About The Repeaters
The W6FM repeaters listed here are open systems. The Tassajera repeater operates on a frequency of 444.525 MHz. A CTCSS (PL) tone of 127.3 Hz is required to access the repeater. The repeater does not transmit PL however. It is located 2761 feet (841m) above sea level at Tassajera Peak about 8 miles (12.9 km) northwest of downtown San Luis Obispo, California. The William's Hill repeater operates on a frequency of 146.73 Mhz. A CTCSS (PL) tone of 127.3 Hz is required to access the repeater. The repeater does transmit PL. It is located 2800 feet above sea level at Williams Hill near San Ardo. The Mt Lowe repeater operates on a frequency of 147.36 Mhz. A CTCSS (PL) tone of 127.3 Hz is required to access the repeater. The repeater does transmit PL. It is located 2624 feet above sea level at Mt Lowe near San Luis Obispo. There is also a The Net node at the site. It operates on 144.95 MHz . It is identified as W6FM-1 SLODX. It provides connectivity for northern San Luis Obispo county to the DX cluster in Nipomo.
The Tassajera repeater's primary coverage area extends out to about an 80 mile (129 km) radius from the repeater site with many hot spots out over 100 miles (160 km). It covers about 160 miles (257 km) of the US 101 highway extending from about the Buellton/San Marcos Pass areas to the south to the King City/Soledad areas to the north. The repeater can be heard and accessed in some areas of Bakersfield to the east and Fresno to the northeast and even has some thus far unexplainable coverage in Goleta, near Santa Barbara to the south.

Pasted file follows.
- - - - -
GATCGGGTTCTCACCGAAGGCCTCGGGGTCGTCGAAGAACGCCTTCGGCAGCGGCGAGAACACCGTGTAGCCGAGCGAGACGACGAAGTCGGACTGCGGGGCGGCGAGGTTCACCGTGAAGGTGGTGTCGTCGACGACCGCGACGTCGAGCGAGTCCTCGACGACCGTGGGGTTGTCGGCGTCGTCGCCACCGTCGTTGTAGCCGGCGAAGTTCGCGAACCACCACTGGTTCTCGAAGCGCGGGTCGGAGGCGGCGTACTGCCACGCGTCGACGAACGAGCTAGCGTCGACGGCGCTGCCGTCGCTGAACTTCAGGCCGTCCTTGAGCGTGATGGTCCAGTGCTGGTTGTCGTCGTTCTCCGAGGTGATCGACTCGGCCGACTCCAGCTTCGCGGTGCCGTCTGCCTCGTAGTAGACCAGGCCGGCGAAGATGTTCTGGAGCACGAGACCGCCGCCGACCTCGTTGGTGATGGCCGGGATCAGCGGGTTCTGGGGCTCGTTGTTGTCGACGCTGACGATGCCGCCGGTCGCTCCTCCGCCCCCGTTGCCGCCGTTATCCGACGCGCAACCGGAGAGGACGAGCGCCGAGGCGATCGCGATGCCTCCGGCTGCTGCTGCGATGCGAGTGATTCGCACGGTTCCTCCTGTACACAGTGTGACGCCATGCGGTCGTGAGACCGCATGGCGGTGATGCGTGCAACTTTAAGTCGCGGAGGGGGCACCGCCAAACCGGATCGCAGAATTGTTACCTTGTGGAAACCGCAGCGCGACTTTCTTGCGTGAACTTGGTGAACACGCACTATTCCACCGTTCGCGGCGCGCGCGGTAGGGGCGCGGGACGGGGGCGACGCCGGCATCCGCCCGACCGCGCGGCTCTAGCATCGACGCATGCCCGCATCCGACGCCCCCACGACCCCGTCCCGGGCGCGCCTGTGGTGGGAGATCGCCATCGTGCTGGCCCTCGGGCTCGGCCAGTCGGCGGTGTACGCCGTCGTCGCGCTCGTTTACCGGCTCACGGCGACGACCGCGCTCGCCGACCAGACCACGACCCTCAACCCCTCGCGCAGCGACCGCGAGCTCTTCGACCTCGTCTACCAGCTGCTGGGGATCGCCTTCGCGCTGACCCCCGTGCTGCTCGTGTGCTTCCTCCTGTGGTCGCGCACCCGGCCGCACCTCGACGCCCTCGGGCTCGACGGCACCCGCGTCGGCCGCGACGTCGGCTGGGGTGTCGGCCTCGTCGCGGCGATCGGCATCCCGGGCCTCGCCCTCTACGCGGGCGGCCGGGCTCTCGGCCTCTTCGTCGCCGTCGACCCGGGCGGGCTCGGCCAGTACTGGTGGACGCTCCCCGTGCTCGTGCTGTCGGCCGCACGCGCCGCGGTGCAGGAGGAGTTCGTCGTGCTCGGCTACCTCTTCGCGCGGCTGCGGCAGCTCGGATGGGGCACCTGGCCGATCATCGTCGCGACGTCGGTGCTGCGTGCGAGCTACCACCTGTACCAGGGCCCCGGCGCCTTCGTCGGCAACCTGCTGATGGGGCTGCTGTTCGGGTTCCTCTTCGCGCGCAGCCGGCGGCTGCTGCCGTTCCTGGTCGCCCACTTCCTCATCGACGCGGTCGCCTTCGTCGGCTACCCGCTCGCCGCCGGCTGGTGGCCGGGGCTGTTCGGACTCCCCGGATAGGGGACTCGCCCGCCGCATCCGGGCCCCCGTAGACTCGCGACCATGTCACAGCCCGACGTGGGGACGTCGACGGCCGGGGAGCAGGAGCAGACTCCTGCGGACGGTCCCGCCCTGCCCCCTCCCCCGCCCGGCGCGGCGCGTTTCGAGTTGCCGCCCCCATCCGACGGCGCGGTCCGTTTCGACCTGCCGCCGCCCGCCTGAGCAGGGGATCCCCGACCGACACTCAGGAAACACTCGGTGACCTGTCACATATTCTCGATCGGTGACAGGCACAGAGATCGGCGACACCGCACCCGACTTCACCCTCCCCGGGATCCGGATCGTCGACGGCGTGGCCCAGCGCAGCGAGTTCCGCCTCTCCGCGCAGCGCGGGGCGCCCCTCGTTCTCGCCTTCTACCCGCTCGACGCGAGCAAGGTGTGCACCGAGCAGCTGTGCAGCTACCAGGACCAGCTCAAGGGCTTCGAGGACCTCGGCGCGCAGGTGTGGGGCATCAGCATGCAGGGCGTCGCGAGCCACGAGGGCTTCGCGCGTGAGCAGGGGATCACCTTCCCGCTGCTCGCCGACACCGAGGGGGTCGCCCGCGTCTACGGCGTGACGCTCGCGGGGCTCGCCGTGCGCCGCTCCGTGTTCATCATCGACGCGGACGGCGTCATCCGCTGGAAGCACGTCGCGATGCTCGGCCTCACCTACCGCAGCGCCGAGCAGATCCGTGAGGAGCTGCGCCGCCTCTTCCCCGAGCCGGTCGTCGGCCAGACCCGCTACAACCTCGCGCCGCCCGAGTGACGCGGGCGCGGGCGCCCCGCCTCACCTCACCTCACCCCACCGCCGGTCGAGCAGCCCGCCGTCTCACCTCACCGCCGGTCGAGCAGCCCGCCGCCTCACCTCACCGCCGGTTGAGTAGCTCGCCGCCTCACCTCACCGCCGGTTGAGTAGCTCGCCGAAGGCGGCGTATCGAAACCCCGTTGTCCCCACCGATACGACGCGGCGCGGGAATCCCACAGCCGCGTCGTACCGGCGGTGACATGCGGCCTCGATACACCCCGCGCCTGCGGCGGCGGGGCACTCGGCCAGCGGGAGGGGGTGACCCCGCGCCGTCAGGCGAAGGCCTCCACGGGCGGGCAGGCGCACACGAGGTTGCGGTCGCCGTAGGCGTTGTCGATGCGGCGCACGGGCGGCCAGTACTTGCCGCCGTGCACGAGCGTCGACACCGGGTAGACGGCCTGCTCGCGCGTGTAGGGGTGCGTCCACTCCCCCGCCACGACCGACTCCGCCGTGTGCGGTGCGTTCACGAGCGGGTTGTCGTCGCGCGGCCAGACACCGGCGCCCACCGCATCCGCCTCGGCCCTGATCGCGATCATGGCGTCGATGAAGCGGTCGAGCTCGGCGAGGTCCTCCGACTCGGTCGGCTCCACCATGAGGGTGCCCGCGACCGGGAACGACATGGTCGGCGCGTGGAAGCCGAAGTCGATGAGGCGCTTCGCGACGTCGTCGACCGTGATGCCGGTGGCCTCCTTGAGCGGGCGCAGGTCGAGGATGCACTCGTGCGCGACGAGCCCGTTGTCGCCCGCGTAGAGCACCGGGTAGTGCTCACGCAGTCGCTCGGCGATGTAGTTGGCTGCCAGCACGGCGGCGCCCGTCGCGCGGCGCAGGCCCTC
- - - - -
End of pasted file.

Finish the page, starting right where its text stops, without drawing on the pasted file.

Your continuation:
The main 444.525 MHz repeater was built using General Electric radios of various vintages ranging from Mastr Pro to Mastr Exec II that have been highly customized and repackaged. Because almost all of the repeater's coverage area is in mountainous terrain which presents some challenges to accomplish near solid coverage, the main repeater uses a system of three voted receivers to enhance it's reception. The three on-site receivers use the diversity principle by receiving on three different antennas at different elevations and each one is enhanced with a GaAs FET preamp and preselector cavity to optimize it's performance. These receivers are capable of hearing signals of 0.18 uV for 12 DB SINAD including duplexer/cavity insertion losses. All three receivers are fed into a Doug Hall voter and the best signal is automatically selected to be retransmitted. The voting selection process happens so fast that it can change receivers several times per second, and that process is totally transparent to the listener. This system of receivers greatly reduces the "picket fence" effect often heard on most repeaters when mobile stations are transmitting from marginal signal areas. Because of these and other factors, and in spite of the increasingly harsh RF environment at Tassajera Peak, the W6FM repeater is one of the highest performance systems around.